About 20 years ago Dow Chemical Canada was benchmarked against Motorola then as now a corporate paragon. At the end of the week the conclusion was that Dow could never aspire to match Motorola's performance. The reason was that Dow's top management did not understand technology and would therefore be at the mercy of its technological wonks in making decisions. Since all decisions would involve a technological component, chance not reason would rule.
I have thought about this story often through the years. Scott recently raised the question about whether educational leaders needed to be technologically literate. In my opinion it depends. If you are serious about educating students for a future the exact nature of which none of us knows then the answer is yes. Since Dow measured itself against Motorola, the need for this kind of knowledge has grown and it will continue to grow.
Mark Prensky has introduced a distinction between digital natives and digital immigrants. I believe Don Tapscott has also divided the field in a similar way. That the distinction is not exhaustive does not mitigate its usefullness. I think there are a few educators, however, who while they did not grow up immersed in technology, get technology in a way that may be precisely what is needed. These people are around and in many industries they have become ascendant. They are like the accountants of the fifties and sixties who became CEO's of major corporations. They were excellent bean counters who were able to see the ways in which beans could be employed to make their companies better.
There are these people in our business as well. I see myself as one. I had email in the very early 90's and used gopher and lynx, the latter a text-based front end on the early web. I read the writings of Louis Schmeir and participated in Global Schoolhouse Projects. In 1994 I travelled to Swarthmore College to work with the originators of the Math Forum still one of the best math sites (now located at Drexel U.). Our project involved building a geometry website that we could look at in a new program called Mosaic.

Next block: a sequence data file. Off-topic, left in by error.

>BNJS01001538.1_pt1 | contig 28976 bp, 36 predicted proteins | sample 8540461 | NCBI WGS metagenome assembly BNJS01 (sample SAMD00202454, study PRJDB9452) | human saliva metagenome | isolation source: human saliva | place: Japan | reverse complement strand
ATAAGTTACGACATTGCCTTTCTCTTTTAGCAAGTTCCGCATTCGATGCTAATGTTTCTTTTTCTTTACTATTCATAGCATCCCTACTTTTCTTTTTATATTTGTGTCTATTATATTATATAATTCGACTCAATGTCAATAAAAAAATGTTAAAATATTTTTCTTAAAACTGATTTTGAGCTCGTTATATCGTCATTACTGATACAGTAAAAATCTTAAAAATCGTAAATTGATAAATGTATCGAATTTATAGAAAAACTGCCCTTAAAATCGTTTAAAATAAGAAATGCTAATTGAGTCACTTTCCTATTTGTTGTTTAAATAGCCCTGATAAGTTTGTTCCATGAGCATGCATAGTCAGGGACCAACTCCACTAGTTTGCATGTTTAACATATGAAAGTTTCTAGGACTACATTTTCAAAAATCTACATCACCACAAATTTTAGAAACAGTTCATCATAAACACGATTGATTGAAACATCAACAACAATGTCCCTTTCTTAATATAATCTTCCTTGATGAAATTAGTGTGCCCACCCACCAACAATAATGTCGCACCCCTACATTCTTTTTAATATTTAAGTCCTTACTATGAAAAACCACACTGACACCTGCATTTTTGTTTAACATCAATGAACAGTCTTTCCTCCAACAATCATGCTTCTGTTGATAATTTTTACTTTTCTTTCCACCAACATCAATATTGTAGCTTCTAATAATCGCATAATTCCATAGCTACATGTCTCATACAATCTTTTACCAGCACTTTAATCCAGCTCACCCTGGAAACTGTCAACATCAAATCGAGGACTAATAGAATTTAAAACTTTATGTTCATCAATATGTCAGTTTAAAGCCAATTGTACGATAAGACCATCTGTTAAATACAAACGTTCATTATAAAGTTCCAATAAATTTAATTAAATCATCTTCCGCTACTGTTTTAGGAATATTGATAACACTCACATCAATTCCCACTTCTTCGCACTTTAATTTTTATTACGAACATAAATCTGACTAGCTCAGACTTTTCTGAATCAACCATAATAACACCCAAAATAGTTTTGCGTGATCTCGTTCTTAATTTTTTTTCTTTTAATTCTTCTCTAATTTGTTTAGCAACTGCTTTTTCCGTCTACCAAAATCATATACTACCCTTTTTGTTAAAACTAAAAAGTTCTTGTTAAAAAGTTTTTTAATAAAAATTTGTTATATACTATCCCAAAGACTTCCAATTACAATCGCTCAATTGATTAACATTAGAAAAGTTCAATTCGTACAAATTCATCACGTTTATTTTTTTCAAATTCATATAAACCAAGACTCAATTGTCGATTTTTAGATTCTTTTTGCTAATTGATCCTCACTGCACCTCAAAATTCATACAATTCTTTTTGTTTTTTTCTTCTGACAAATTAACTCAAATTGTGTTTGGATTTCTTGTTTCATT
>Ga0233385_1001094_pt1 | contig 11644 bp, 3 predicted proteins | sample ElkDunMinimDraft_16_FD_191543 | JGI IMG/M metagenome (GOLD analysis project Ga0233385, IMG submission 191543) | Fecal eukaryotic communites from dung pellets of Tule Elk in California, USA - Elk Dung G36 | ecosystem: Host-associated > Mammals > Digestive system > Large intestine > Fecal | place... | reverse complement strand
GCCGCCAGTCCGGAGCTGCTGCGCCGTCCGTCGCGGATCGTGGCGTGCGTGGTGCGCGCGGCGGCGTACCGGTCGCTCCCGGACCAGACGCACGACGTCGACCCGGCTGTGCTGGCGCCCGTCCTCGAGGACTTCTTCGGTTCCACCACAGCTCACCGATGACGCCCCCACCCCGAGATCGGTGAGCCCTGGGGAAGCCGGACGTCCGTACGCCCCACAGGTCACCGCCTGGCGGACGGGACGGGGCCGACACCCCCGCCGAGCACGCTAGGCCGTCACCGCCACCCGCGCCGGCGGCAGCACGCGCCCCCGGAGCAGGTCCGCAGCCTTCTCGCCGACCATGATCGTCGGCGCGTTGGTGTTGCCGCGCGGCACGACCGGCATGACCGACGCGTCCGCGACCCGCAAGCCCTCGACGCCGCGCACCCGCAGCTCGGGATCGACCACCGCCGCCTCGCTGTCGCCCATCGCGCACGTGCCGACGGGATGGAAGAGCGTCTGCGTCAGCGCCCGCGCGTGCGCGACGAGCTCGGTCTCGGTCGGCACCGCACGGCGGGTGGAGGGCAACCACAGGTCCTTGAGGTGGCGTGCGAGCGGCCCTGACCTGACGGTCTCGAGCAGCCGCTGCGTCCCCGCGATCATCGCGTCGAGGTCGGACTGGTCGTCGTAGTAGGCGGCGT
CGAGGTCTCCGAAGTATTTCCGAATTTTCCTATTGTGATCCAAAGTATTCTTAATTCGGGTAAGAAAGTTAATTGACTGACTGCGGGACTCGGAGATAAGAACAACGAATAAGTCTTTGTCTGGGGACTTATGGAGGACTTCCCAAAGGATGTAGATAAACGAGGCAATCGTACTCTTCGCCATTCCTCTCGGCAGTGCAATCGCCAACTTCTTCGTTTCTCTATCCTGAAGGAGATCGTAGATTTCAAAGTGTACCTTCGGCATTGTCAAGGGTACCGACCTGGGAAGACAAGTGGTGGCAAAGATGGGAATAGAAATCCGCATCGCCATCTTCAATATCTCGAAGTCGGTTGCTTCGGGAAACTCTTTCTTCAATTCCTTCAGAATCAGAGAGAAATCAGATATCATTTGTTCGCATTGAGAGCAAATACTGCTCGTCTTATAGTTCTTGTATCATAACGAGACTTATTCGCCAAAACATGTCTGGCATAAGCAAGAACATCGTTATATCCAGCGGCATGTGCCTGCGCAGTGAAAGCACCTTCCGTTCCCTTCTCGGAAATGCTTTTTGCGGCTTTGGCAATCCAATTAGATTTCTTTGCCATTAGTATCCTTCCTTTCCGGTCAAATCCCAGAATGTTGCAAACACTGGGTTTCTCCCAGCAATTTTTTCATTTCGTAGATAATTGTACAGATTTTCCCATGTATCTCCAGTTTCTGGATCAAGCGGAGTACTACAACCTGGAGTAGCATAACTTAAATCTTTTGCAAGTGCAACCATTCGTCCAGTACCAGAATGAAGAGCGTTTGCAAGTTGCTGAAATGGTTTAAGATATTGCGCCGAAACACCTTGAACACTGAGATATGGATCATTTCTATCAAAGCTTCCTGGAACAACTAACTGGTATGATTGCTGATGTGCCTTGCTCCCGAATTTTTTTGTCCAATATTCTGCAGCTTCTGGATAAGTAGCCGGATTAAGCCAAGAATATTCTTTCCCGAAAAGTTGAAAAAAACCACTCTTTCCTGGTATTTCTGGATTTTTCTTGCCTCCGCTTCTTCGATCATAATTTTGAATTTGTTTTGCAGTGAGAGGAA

We were supposed to be spending our time the first few days learning the Internet protocols: mail, ftp, gopher, http, etc. But none of us could stop ourselves from launching Mosaic and taking a look around at the first graphical front end on the web. Our instructors, Annie Fetter and Stephen Weimar among them, were equally enamoured.
So I had a great start on this path. I have taught Logo, Object Logo, C++, C and Java programming. I have taken and taught Cisco's four semester CCNA program. Even in my small district there are many like me whom I hesitate to call digital 'immigrants'. These people have suffered over the last ten years as resources have been devoted to getting the horses back in the barn. Their knowledge, enthusiasm, and willingness to risk have been honoured in word only. I know many 'digital immigrants' and most of them are riding a horse til the day they die; they ain't ever getting in a car. See the distinction here.
There is no real bottom line in education. Until recently those in power hired people like themselves, people who would support the team, even when the team was the Montreal Maroons or the Kansas City Monarchs. This has had devastating consequences as we find ourselves with the gap between where we are and where we need to be widening. If we could see more clearly and were not at the mercy of every fad that came down the pike, if we began where we are and simultaneously encouraged our people and began to improve our processes in authentic ways, we would do better. With so many readymade excuses for failure and so little real accountability, there is much work to do. :)